We often get asked “what’s the difference between Firebolt and Snowflake?” and it reminds me of Frozen. Now, I am not as good as Elsa from Frozen singing “Let it Snow.” If I were, I probably would not be writing this blog. But I do think about how to explain when to “Let Snow Go.” When does a “Fast Firebolt” replace “Slow Snow” for a workload, and more importantly, why is Slowflake slower?
(Please note: this decision is not really about whether to replace Snowflake. The decision is more whether to have multiple analytics engines and when to run certain workloads on something other than Snowflake.)
If you are an existing Snowflake customer - or if you are using Redshift, Athena, Azure Synapse or Google BigQuery for that matter - you probably know this. Snowflake is good for traditional data warehouse workloads such as reporting and dashboards. That is what Snowflake was built for; to move traditional batch-based reporting and dashboard-based analytics to the cloud.
But Snowflake is not good for:
- Ad hoc analytics or anything requiring sub-second, first-time query performance
- Large complex queries against massive data sets
- Semi-structured data queries
- Streaming analytics or continuous ingestion using technologies like Kafka
Snowflake has limitations, like all the other 1st and 2nd generation cloud data warehouses, that either make Snowflake not fast enough, too expensive, or both. Here’s a summary of the biggest challenges:
- Batch-based ingestion: Traditional data warehouses have always been batch-oriented for a variety of reasons. When Snowflake targeted traditional data warehouse use cases, they kept that limitation. Snowlake locks an entire partition with each write, and limits write queues to 20 writes per table. Snowpipe and other loading mechanisms tend to batch in intervals of 1 minute or more. It is not designed for continuous ingestion.
- Query performance: The first time data is needed, Snowflake pulls data from storage into a virtual warehouse and puts it into local storage. Once a query is executed, the results are stored in a cache. While this speeds up executing the same query, or executing different queries against the same data, the first query is slow. According to the latest FiveTran benchmarks, for example, querying 1 terabyte with an 8 node virtual warehouse that costs $16-32 an hour, which is $150,000-$300,000 annually, takes 8 seconds on average to perform the queries, and as much as minutes.
- Semi-structured data: Snowflake can ingest JSON, capture metadata about it, store it directly in a VARIANT field (column) and process the JSON directly using native functionality. But it is slow. Whenever Snowflake executes queries or calculations, it has to load all the JSON into available RAM first, and then do full scans to find specific fields. To get enough RAM, you need to keep doubling the size of your Snowflake virtual warehouse, which grows each node a little, until each individual node is big enough. Otherwise the JSON will cause data to spill over to disk, which makes performance plummet.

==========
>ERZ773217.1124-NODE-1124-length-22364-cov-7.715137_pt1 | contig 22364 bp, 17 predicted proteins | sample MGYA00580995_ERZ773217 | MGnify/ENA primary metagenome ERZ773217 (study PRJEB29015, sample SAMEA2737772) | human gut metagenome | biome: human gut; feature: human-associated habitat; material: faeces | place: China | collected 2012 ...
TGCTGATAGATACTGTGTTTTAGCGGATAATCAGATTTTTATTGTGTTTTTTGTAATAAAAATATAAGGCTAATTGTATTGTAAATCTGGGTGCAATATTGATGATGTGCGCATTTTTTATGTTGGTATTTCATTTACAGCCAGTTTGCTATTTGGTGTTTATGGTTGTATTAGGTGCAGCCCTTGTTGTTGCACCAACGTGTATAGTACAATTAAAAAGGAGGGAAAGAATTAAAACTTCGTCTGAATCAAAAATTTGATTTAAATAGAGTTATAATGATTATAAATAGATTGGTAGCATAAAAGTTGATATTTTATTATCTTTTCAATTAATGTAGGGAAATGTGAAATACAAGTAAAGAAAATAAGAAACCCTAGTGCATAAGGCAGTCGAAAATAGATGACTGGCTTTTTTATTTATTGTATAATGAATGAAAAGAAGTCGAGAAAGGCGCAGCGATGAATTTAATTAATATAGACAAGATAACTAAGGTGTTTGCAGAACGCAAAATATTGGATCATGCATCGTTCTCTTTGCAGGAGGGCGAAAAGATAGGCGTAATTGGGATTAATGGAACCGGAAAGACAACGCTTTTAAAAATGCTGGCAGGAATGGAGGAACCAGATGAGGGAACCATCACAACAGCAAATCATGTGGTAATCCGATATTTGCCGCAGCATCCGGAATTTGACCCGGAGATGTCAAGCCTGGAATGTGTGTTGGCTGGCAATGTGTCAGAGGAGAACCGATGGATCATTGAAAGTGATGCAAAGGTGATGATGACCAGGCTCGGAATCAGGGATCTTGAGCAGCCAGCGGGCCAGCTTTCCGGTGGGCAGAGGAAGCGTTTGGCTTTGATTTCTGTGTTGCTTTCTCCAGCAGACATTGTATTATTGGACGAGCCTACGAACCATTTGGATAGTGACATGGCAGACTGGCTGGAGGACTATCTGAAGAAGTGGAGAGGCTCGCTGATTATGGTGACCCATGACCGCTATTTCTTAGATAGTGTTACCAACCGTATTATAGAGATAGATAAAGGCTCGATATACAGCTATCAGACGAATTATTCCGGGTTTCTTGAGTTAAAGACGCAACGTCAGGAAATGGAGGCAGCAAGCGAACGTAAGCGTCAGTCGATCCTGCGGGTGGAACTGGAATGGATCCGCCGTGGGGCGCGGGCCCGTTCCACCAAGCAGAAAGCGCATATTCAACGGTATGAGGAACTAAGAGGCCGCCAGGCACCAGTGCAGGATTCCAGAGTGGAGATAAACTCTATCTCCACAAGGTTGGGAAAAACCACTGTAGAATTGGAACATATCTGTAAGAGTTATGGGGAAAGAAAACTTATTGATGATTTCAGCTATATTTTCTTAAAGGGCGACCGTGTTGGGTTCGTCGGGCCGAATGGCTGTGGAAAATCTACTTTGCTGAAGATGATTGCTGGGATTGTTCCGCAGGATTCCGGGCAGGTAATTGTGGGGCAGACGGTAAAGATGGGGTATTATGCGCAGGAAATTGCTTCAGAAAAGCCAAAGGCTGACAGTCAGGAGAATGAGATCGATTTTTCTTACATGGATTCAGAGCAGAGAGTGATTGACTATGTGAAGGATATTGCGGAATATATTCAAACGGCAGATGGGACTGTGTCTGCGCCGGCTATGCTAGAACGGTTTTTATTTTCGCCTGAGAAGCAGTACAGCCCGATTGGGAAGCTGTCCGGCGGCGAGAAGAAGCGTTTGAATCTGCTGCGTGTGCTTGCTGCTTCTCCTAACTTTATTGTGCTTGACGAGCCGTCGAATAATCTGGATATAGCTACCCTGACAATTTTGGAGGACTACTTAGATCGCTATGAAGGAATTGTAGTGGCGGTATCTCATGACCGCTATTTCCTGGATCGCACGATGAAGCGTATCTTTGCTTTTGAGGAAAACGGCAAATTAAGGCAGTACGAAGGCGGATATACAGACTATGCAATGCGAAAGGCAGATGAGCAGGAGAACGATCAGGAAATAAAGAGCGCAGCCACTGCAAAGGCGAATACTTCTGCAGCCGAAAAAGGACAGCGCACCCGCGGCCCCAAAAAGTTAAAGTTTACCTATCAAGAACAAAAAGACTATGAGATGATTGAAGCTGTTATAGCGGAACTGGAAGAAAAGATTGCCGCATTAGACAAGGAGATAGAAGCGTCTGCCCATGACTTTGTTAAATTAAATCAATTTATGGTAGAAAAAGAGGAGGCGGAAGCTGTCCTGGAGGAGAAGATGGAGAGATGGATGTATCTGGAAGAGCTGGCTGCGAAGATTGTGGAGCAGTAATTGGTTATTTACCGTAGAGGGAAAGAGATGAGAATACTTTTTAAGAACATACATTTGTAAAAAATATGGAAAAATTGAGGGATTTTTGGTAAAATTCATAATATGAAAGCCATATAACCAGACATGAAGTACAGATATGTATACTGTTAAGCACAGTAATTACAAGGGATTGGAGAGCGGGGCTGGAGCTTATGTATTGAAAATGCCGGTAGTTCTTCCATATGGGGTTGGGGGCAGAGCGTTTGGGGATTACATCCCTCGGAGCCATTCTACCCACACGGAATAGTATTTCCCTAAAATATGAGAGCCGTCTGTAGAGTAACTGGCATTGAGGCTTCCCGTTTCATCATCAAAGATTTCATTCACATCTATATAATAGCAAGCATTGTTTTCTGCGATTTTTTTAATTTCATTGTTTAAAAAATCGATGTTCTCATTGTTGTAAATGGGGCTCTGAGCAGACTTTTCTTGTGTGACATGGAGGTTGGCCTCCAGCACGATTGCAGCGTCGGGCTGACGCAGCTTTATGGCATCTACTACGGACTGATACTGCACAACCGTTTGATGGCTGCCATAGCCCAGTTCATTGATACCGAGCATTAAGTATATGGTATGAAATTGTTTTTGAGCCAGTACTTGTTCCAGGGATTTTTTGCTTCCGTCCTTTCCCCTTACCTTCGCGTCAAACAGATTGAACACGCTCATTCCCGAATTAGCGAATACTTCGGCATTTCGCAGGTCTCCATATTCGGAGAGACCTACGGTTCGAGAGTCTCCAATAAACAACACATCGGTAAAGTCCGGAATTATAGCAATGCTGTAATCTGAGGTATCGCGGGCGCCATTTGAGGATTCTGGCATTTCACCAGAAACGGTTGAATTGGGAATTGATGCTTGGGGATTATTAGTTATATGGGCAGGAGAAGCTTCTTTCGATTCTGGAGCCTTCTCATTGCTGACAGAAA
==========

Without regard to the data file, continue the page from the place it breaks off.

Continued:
- Cost: Perhaps you have heard of the term “credit fever,” a story of a query that broke the budget, or rules like killing a Snowflake process that runs for more than x minutes. Snowflake charges for compute. If multi-cluster auto scaling is on, the wrong queries can devour credits. High performance or semi-structured data workloads can also consume credits because each larger warehouse size doubles the cost.
Firebolt, as a 3rd generation cloud data warehouse, added specific analytics innovations on top of the best of Snowflake - including innovations in storage, indexing and query optimization - to improve performance and cost. The combination has made Firebolt much better and more cost effective for ad hoc interactive, high performance, semi-structured data, and operational or customer-facing analytics that require continuous ingestion.
Some key differences from the more detailed comparison between Firebolt and Snowflake:
- Performance: Firebolt has been up to 182x faster than any alternatives. One customer achieved 3x faster performance and 10x lower cost, or a 30x price-performance advantage compared to their Snowflake deployment. The demo that Firebolt shows in its product showdown shows a first-time query executing in roughly 1.3 seconds on an 8 node cluster that costs roughly $1.7 an hour … against over 20 terabytes and 42 billion rows of data. That is roughly a 250x scale-price-performance advantage compared to the FiveTran benchmark.
- Semi-structured data: Firebolt stores JSON natively in a nested structure and provides native Lambda functionality within compliant SQL that does not require full scans or loading the data into RAM. The performance advantage is even greater in this case.
- Cost: Firebolt lets you choose your AWS instance types and number of nodes for each cluster. You can have 4 massive nodes if you choose. With Firebolt, you only pay the AWS instance price. Unlike Snowflake, there is no markup on the computing. Firebolt charges a subscription fee based only on the size of your stored data. This combination of greater control and choice over resources, greater efficiency per node, and different pricing is what leads to a 10-100x lower total cost.